Wang Z, Locantore N, Haldar K, et al., 2020, Inflammatory Endotype Associated Airway Microbiome in COPD Clinical Stability and Exacerbations - A Multi-Cohort Longitudinal Analysis., Am J Respir Crit Care Med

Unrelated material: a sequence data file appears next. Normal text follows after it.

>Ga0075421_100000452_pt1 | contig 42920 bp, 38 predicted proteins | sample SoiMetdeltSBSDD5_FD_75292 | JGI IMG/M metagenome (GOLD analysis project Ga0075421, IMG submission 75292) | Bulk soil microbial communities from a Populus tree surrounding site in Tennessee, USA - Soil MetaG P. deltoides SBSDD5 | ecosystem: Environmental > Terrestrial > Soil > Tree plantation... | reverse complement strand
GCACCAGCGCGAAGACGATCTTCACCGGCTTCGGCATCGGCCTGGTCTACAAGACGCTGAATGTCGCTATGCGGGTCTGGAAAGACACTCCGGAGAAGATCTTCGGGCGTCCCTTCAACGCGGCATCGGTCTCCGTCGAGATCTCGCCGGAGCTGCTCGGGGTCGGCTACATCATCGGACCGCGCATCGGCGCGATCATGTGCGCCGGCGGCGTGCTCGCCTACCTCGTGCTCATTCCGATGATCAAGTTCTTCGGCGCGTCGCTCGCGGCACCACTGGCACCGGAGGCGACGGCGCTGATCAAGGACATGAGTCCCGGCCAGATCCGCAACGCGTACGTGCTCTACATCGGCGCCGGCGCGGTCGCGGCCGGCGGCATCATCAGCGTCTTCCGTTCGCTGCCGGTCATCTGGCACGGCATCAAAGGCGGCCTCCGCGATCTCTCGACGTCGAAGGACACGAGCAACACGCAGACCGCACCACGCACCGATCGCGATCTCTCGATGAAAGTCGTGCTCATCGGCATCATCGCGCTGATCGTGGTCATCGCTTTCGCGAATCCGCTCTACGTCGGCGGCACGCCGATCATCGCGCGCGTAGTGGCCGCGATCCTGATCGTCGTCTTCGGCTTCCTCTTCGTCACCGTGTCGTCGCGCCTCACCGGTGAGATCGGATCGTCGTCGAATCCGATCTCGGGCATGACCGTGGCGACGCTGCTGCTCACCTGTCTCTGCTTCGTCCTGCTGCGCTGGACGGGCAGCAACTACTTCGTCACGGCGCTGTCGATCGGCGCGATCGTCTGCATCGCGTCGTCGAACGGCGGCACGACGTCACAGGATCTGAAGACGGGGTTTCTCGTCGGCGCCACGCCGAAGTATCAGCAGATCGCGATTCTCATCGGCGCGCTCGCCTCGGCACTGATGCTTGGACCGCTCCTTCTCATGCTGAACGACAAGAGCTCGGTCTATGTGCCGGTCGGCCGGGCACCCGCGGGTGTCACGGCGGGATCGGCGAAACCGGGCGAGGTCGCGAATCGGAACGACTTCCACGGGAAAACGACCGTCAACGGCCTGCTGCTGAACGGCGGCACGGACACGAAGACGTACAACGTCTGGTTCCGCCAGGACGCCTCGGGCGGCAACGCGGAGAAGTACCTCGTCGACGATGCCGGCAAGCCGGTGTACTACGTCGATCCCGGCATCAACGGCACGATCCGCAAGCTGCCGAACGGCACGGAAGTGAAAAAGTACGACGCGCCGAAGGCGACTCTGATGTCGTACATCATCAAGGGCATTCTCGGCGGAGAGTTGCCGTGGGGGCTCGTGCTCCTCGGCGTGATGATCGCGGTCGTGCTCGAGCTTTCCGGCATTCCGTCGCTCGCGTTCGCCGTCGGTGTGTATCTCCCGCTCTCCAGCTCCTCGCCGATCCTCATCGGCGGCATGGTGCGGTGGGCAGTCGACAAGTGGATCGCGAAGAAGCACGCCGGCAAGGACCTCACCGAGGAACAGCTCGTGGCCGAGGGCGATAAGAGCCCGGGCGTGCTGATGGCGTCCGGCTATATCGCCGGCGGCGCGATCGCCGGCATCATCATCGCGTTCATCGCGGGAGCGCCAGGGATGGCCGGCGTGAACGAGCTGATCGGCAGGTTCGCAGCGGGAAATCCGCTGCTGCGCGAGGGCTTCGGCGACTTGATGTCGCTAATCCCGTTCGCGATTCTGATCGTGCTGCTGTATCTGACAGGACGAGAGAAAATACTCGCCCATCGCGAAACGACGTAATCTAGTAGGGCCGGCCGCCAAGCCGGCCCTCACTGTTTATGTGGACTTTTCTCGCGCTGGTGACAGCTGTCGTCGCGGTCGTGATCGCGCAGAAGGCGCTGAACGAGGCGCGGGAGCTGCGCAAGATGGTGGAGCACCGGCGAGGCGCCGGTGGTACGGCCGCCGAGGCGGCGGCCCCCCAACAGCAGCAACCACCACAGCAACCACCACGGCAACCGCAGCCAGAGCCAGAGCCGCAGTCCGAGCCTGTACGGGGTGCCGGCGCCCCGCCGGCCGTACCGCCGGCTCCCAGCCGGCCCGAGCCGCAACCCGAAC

RATIONALE: Understanding the role of airway microbiome in chronic obstructive pulmonary disease (COPD) inflammatory endotypes may help to develop microbiome-based diagnostic and therapeutic approaches. OBJECTIVES: To understand the association of airway microbiome with neutrophilic and eosinophilic COPD at stability and exacerbations. METHODS: An integrative analysis was performed on 1,706 sputum samples collected longitudinally from 510 COPD patients recruited at four UK sites in BEAT-COPD, COPDMAP and AERIS cohorts. The microbiome was analyzed using COPDMAP and AERIS as discovery dataset and BEAT-COPD as validation dataset. RESULTS: The airway microbiome in neutrophilic COPD was heterogeneous with two primary community types differentiated by the predominance of Haemophilus. The Haemophilus-predominant subgroup had elevated sputum IL-1b and TNFa and was relatively stable over time. The other neutrophilic subgroup with a balanced microbiome profile had elevated sputum and serum IL-17A and was temporally dynamic. Patients in this state at stability were susceptible to greatest microbiome shifts during exacerbations. This subgroup can temporally switch to both neutrophilic-Haemophilus-predominant and eosinophilic states which were otherwise mutually exclusive. Time-series analysis on the microbiome showed the temporal trajectories of Campylobacter and Granulicatella were indicative of intra-patient switches from neutrophilic to eosinophilic inflammation, and in track with patient sputum eosinophilia over time. Network analysis revealed distinct host-microbiome interaction patterns between neutrophilic-Haemophilus-predominant, neutrophilic-balanced-microbiome and eosinophilic subgroups. CONCLUSIONS: The airway microbiome can stratify neutrophilic COPD into subgroups that justify different therapies. Neutrophilic and eosinophilic COPD are inter-changeable in some patients. Monitoring temporal variability of the airway microbiome may track patient inflammatory status ov